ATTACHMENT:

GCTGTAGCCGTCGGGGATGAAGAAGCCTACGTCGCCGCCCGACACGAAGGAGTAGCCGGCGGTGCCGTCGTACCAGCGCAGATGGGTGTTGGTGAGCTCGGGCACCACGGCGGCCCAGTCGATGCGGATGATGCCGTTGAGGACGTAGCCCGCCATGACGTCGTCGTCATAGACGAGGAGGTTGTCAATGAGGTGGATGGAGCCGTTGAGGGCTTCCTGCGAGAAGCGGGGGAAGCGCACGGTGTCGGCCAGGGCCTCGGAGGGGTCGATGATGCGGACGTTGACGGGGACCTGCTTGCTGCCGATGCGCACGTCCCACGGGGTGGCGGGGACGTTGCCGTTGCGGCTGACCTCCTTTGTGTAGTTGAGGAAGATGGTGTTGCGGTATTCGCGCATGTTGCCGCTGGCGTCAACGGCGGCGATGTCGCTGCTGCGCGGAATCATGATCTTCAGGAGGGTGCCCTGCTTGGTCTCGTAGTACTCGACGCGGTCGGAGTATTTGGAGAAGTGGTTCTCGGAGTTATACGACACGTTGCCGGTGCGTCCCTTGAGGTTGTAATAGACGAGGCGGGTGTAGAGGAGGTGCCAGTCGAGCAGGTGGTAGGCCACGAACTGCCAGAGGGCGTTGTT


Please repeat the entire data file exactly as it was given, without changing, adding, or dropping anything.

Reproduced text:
GCTGTAGCCGTCGGGGATGAAGAAGCCTACGTCGCCGCCCGACACGAAGGAGTAGCCGGCGGTGCCGTCGTACCAGCGCAGATGGGTGTTGGTGAGCTCGGGCACCACGGCGGCCCAGTCGATGCGGATGATGCCGTTGAGGACGTAGCCCGCCATGACGTCGTCGTCATAGACGAGGAGGTTGTCAATGAGGTGGATGGAGCCGTTGAGGGCTTCCTGCGAGAAGCGGGGGAAGCGCACGGTGTCGGCCAGGGCCTCGGAGGGGTCGATGATGCGGACGTTGACGGGGACCTGCTTGCTGCCGATGCGCACGTCCCACGGGGTGGCGGGGACGTTGCCGTTGCGGCTGACCTCCTTTGTGTAGTTGAGGAAGATGGTGTTGCGGTATTCGCGCATGTTGCCGCTGGCGTCAACGGCGGCGATGTCGCTGCTGCGCGGAATCATGATCTTCAGGAGGGTGCCCTGCTTGGTCTCGTAGTACTCGACGCGGTCGGAGTATTTGGAGAAGTGGTTCTCGGAGTTATACGACACGTTGCCGGTGCGTCCCTTGAGGTTGTAATAGACGAGGCGGGTGTAGAGGAGGTGCCAGTCGAGCAGGTGGTAGGCCACGAACTGCCAGAGGGCGTTGTT